Things to Consider:  Investigators had planned to enroll 800 patients but stopped at 499 due to slow recruitment, termination of funding, and expiration of the study drug.  In addition, the mortality rate in the placebo group was lower than what would be expected.  As a result, the study is inadequately powered.  In contrast to the Annane study, enrollment of patients could be up to 72 hours after the onset of shock, raising the question of timing of steroids administration.  Furthermore, the majority of patients in this study were older, Caucasian males who required emergency surgery – not typical of the septic shock population at UMMC.  Importantly, patients who were receiving long-term corticosteroids within the past 6 months, or short-term steroids within the past 4 weeks, were excluded – the patients we would typically give stress dose steroids to during refractory shock. 

            Take Home Point: Although CORTICUS is underpowered, it is one of the largest trials to date on corticosteroids in patients with septic shock.  The results indicate that corticosteroid therapy in this patient population of “non-responders” had no effect on mortality.  Based upon this study, the latest version of the Surviving Sepsis Campaign Guidelines has downgraded their recommendation on corticosteroids.  It appears that the pendulum regarding steroids may now be swinging back in the negative direction.

 

Intensive insulin therapy and pentastarch resuscitation in severe sepsis.

Brunkhorst FM, Engel C, Bloos R, Meier-Hellmann A, Ragaller M, et al. NEJM 2008;358:125-139.

            The concept of “tight glucose control” in critically ill patients primarily began with the Van de Berghe study in 2001.  In this study, investigators found a reduction in mortality in critically ill patients whose glucose was maintained between 80 – 110 mg/dL. (Van de Berghe G, et al. NEJM 2001;345:1359-67.)  The benefit was primarily seen in cardiac surgery patients who had multiple organ failure from sepsis.  Furthermore, these patients were given a high glucose challenge immediately after surgery – not a common practice.  More recently, the same investigators evaluated MICU patients who had not undergone surgery nor received a glucose challenge.  (Van de Berghe G, et al. NEJM 2006;354-449-61.)  In this latter study there was no benefit to intensive insulin therapy.

            The current study is a multicenter, randomized, open-label study of both intensive insulin therapy and hydroxyethyl starch in patients with severe sepsis.  The study was conducted from April 2003 to June 2005 in 18 multidisciplinary ICUs at academic tertiary hospitals in Germany.  The study was designed to detect a decrease in mortality from 40% to 30% at 28 days.  Enrolled patients had to have the onset of severe sepsis or septic shock either 24 hours before ICU admission or less than 12 hours after ICU admission.  The primary end points were the rate of death from any cause at 28 days and morbidity.  Since we do not use HES in the ED for volume resuscitation, I will focus on intensive insulin therapy.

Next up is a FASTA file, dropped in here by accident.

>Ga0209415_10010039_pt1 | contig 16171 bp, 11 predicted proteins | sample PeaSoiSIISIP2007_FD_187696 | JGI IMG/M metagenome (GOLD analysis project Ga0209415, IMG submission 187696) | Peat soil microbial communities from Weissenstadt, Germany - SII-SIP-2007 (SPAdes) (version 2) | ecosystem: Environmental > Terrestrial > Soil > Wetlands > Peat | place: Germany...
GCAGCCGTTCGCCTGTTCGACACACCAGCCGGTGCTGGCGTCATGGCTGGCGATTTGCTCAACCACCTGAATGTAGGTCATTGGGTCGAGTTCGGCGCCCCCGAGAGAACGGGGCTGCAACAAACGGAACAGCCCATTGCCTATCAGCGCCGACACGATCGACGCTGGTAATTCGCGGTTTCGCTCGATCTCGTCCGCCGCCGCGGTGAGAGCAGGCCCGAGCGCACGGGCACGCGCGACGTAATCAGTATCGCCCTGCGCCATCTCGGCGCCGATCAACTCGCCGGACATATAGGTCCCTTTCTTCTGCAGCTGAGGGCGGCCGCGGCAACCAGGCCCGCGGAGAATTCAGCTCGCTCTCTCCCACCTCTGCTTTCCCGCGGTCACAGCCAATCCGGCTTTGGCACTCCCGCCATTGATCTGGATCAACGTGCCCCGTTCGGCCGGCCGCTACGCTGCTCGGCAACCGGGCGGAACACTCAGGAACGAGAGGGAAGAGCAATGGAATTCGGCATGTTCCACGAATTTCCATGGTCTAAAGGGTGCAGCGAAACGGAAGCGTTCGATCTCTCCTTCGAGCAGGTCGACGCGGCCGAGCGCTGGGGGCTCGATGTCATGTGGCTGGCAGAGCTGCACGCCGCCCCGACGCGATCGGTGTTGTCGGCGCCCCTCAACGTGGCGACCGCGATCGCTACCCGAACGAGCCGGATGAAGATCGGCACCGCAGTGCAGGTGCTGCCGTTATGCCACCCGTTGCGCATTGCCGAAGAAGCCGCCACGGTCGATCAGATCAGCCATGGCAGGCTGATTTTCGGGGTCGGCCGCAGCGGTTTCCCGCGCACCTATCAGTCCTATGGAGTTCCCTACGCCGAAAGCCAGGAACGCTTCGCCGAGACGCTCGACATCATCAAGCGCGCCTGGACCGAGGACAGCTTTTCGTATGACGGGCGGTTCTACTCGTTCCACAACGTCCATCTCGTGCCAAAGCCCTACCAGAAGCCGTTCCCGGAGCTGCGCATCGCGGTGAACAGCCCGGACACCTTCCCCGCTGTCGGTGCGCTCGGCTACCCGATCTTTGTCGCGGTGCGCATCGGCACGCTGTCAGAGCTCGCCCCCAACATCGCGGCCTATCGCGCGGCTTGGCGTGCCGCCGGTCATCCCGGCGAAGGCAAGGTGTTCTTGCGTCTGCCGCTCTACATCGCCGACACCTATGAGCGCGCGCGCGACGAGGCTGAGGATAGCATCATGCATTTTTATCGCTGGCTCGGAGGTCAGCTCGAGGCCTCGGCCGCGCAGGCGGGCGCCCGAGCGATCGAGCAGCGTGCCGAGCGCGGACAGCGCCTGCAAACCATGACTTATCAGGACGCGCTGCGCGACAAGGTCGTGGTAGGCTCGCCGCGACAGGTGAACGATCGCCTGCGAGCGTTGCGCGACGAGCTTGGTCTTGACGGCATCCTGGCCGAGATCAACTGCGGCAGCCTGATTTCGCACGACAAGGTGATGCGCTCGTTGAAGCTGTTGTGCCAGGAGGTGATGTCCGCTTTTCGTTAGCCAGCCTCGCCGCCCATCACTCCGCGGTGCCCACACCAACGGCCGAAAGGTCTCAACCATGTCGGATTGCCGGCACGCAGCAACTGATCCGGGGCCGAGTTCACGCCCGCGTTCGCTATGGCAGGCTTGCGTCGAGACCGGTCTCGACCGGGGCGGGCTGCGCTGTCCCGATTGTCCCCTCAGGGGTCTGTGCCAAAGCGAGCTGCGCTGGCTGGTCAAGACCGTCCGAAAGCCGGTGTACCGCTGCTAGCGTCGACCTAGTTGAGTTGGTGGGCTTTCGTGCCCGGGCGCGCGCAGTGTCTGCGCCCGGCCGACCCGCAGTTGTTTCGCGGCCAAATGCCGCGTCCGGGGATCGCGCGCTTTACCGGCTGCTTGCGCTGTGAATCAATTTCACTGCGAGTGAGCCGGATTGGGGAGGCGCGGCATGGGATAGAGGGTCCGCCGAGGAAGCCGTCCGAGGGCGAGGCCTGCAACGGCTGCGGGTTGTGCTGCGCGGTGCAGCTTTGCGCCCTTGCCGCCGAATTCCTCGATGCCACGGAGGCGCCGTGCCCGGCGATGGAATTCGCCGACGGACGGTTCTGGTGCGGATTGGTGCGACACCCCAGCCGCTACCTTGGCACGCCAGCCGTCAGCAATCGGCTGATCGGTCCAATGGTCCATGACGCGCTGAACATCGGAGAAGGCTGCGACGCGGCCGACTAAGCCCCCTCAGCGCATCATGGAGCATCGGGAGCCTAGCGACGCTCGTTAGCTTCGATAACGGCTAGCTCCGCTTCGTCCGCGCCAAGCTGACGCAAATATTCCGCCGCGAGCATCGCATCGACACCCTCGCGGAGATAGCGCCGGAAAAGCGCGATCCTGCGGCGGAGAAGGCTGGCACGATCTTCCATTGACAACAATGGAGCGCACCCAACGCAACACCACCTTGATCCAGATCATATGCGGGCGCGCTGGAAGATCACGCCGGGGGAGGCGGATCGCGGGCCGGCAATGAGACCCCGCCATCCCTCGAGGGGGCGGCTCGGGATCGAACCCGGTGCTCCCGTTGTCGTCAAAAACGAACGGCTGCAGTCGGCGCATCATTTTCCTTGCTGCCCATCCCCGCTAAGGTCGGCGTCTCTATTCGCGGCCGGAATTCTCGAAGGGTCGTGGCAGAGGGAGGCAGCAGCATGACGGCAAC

The insulin arm of the study compared intensive insulin therapy to conventional insulin therapy.  In the conventional group, insulin was given when glucose values were > 200 mg/dL, with the goal of maintaining glucose between 180 – 200 mg/dL.  In the intensive insulin group, insulin was given when glucose values were > 110 mg/dL, with the goal of maintaining glucose between 80 – 110 mg/dL.  Treatment ended at either discharge from the ICU, death, or a total of 21 days of therapy were reached.

            Five hundred thirty seven patients were enrolled, 290 in the conventional insulin group and 247 in the intensive insulin group.  Baseline patient characteristics including age, pre-existing co-morbidities, sites of infection, lab values, and hemodynamic variables were similar between the groups.  Total nutritional intake, including glucose, was similar in both groups.  Interestingly, the majority of patients had nosocomial acquired infections and over 60% in both groups were given hydrocortisone.  Overall, there was no significant difference in the rate of death between the intensive and conventional insulin therapy groups.  Furthermore, there was no significant difference in morbidity between the two groups.  As one might expect, there was significantly more hypoglycemic episodes in the intensive insulin therapy group (17% vs. 4.1%).  Although no deaths were attributable to hypoglycemia, there were more “life threatening” episodes of hypoglycemia in the intensive insulin group.  As a result of the increase in hypoglycemic episodes the study was stopped early.

            Take Home Point:  In this patient population with severe sepsis, intensive insulin therapy, using a continuous infusion, to maintain glucose between 80 – 110 mg/dL did not improve mortality.  It did, however, result in significantly more hypoglycemic episodes (glucose < 40 mg/dl).  Many EDs across the country are now developing and implementing sepsis protocols primarily based upon the SSC Guidelines.  Based upon this study, intensive insulin therapy may not be a necessary component to the ED management of patients with severe sepsis or septic shock.